I also wanted the viewer to physically see that the father is there. Historically, when you look at fatherhood and especially black fathers, there is this idea that the black man was not there. I really wanted to go against that stereotype, because I do get to spend a lot of time with my son. I'm fortunate and blessed to have that ability in my life. And I want people to see that.
For me, it was not only being present, but then I also wanted to show that tenderness, that relationship with father and son on camera. And I think that is beautiful. It is powerful for me.
I think about those moments. I think about the time I spend with my son. I think about how he's growing up and how I'm here to help guide him through this thing called childhood.
I felt like it was really important for me to have a presence in the images, not all of them, but in some of them.
LJ Laying on The Bed, 2020, 20x24, silver gelatin print. Photo by Rashod Taylor.
What do you hope that your son will take away from seeing this body of work one day?
The grew up in a loving household, his parents loved him no matter what, and he had a good childhood and got to explore. I think the other part of it is maybe understanding that every little black boy may not have the same upbringing and that while he is different, he is still the same.
Also, that this was important work that we got to do together. I hope that he looks at it later in life and appreciates it or likes it and doesn't hate me for it. On a personal level that he understands the intent of the project. That it came from a good place, and that it came from a place of love, and that we had a story to tell.
Halloween, 2022, 20x24, silver gelatin print. Photo by Rashod Taylor.
Can you tell me something about your project, "Little Black Boy" that you have not shared already and that makes it so important for you to continue?
For me to incorporate more joy and happiness. In the images, when you look at them, we know that there is love in the house, there is tenderness, and there is care, but at the same time, you indirectly see that with him.
I am interested in moving in a direction where at least some of the images show more facial expressions of happiness or joy. I think that's important to see too. Because a lot of the images are melancholy type, which is fine. I'm trying to tell a story over a certain period of time. So you're gonna have different things that happen that kind of bring it together. So if you think of a story, you think of a beginning, middle, and end. When you think of someone's life, you think of childhood you think of lots of highs and lows, including excitement and happiness.
At the same time, as he gets older, it will turn into something of its own. He is going to be more mature, he is going to be more cognizant of his surroundings and what he is doing. And I have been actually doing more self-portraits of him. I set up the camera and frame it, and then I will allow him to actually make the picture and hit the shutter. That is the newer work I have been making. That actually will be displayed in August in a solo show at the McLean County Art Center.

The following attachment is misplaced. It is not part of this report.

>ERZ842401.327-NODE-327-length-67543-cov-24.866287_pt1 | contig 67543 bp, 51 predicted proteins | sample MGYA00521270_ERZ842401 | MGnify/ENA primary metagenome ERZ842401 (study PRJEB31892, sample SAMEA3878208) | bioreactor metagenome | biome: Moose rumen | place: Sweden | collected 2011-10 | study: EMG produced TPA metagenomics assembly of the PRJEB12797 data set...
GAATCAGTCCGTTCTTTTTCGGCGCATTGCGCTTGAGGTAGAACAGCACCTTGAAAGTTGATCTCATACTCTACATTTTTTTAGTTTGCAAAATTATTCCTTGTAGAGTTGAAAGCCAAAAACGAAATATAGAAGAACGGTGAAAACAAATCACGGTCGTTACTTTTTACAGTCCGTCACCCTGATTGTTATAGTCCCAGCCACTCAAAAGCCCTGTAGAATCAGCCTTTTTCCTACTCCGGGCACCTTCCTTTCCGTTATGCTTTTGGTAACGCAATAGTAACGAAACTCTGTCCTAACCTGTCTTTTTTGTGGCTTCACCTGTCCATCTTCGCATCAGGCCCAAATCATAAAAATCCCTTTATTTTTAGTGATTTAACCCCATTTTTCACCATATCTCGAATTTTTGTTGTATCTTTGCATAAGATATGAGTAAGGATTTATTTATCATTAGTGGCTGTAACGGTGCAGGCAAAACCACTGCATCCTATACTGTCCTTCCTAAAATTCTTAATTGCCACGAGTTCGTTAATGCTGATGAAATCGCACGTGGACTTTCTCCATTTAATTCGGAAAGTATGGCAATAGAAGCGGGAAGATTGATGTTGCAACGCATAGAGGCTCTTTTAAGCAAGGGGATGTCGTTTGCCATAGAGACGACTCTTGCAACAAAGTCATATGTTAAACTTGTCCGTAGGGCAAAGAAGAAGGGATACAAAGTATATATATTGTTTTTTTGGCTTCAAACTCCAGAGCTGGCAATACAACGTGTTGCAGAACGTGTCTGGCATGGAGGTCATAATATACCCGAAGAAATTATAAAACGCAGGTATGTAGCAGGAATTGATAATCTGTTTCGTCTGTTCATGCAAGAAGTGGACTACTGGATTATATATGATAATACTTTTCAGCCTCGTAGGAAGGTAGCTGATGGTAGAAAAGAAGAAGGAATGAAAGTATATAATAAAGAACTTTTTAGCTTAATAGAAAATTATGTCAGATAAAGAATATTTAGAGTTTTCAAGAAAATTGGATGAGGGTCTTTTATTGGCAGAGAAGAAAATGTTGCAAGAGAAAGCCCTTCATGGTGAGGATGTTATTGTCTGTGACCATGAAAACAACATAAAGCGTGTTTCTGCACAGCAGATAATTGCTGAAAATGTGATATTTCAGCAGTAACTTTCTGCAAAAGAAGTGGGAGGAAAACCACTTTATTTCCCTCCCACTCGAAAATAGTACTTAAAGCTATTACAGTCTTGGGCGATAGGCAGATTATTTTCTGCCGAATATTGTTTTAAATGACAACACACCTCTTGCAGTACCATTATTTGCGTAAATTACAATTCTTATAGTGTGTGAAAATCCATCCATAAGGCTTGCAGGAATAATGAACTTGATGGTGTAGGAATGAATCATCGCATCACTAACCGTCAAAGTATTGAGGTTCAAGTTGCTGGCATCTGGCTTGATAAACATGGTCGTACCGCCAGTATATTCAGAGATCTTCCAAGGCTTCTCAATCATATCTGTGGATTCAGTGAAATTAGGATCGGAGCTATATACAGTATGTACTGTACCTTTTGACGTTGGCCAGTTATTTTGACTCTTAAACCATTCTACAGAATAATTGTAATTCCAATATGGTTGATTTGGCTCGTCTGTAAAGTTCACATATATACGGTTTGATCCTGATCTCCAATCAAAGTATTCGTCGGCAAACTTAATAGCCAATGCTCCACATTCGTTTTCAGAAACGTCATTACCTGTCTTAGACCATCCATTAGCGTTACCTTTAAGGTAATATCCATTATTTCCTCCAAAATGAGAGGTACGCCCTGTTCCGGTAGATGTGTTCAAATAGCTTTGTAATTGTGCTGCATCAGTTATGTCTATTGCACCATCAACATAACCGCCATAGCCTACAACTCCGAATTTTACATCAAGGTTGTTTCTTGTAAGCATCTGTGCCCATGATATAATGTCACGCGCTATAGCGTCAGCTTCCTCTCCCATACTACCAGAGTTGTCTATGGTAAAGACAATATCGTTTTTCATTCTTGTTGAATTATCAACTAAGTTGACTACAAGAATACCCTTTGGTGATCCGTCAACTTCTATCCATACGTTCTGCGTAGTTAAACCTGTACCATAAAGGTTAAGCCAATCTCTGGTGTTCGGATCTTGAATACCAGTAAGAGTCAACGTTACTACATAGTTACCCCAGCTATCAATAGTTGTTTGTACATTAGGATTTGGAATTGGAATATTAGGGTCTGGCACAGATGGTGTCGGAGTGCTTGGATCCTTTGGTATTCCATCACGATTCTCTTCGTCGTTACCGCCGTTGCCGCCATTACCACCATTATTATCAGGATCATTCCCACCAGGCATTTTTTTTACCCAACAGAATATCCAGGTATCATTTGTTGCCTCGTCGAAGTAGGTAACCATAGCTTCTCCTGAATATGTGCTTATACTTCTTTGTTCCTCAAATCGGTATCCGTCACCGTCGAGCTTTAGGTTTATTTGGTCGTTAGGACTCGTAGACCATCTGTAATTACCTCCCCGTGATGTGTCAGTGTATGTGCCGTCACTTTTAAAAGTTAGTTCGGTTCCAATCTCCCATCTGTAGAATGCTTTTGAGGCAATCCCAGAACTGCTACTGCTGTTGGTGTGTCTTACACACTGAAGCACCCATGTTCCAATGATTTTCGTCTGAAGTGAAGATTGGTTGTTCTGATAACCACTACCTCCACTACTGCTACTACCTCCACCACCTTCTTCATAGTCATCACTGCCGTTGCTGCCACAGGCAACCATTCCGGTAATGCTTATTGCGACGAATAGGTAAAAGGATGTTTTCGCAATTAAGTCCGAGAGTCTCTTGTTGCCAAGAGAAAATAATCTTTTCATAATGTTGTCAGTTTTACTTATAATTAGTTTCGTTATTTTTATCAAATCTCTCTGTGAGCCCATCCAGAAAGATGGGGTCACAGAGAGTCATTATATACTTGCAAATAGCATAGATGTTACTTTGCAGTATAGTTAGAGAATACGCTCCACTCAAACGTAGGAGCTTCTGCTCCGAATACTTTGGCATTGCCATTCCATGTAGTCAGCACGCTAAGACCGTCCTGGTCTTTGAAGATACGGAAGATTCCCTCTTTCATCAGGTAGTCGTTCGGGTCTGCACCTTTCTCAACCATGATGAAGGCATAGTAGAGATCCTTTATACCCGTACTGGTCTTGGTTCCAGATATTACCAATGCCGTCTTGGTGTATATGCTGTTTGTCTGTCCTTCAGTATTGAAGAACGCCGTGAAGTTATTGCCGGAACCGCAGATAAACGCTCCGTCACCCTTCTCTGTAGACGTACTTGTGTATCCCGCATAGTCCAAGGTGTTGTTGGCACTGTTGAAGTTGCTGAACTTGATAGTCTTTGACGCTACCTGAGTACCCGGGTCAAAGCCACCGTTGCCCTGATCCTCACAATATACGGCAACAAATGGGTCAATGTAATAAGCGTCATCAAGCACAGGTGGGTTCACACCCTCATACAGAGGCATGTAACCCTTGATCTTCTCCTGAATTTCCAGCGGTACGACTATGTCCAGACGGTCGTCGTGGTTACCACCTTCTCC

As you expand and develop this series further, what impact do you envision this project having?
Rashod Taylor: I think the simple fact of people getting a new perspective of the Black American family structure or what little black boys go through.
I don't have to necessarily change anyone's mind on anything. It is just people being open to looking at work that has meaning and shows my perspective, maybe a different perspective that they haven't considered before.
Drowning, 2021, 20x24, silver gelatin print. Photo by Rashod Taylor.
What are you reading or listening to right now that is influencing how you are thinking about your work at this moment?
The book I am reading right now is called The Digital Mindset by Paul Leonardi and Tsedal Neeley, which has nothing to do with art, but it's really interesting. That helps me to stay relevant and what it takes to thrive in the age of data algorithms and AI. As a photographer, it's so relevant.
I also just finished reading a book that I would encourage everybody to read at least once called, Making It In The Art World: Strategies for Exhibitions and Funding by Brainard Carey. You don't necessarily have to be an artist. Even if you are a photojournalist, it's still a good read. It talks more about why you make art, than really putting a plan in place. I'm going through the workbook right now. It's been very helpful.
This year, I also read a book called Something Personal by Norma Stevens. It goes through Richard Avedon's life. So that was just really interesting to me to hear some of the antidotes and behind-the-scenes.
Going back to history, Narrative of the Life of Frederick Douglass is an autobiography. It is pretty short, so I read it a couple of times. It really was impactful for me to learn more details about his life: how he got out of slavery, how educated he was, and specifically, his mindset around photography. He was the most photographed person in the 19th century. And the reason he wanted to be photographed was because he wanted people to understand what a Black person who's educated and powerful and strong looks like. Because he knew how powerful photography and the power of images were.
What are the challenges that you face as a freelancer?
I think figuring out an economic model that's going to be self-sustaining.
I do print sales, editorial work, workshops, and private commissions. I love to do this work, but how can I make enough money to live off of it without sacrificing what my true intent is? I think the biggest challenge is figuring out a way to generate enough income, that is sustainable, and a real business that turns profit. It's figuring out how to do that and how to do it consistently.
I am in a different situation since I do have a full-time job, too. I still look at it as a business, and I am trying to obviously turn a profit as much as I can. It is definitely very challenging. It is tough to make it out there as just an editorial-only photographer. All photographers these days have to do multiple things or have multiple streams of income with their photography.
What else feels important to share?
As storytellers, we have our own personal stories, but being in a position to help to tell someone else's story with their consent is really powerful, too.
I would encourage photographers out there, whatever story you want to tell, or a story that hasn't been told - you with your viewpoint - you should tell it, and you should get it out there. Because I think that's how you make a difference with photography, by promoting awareness. And then, hopefully, that awareness will lead to a change in some way, shape, or form.
Deep Sleep, 2020, 20x24 inches, silver gelatin print. Photo by Rashod Taylor.
Visura: Rashod Taylor on Documenting the Intimate Realities of Family, Legacy, and the Lens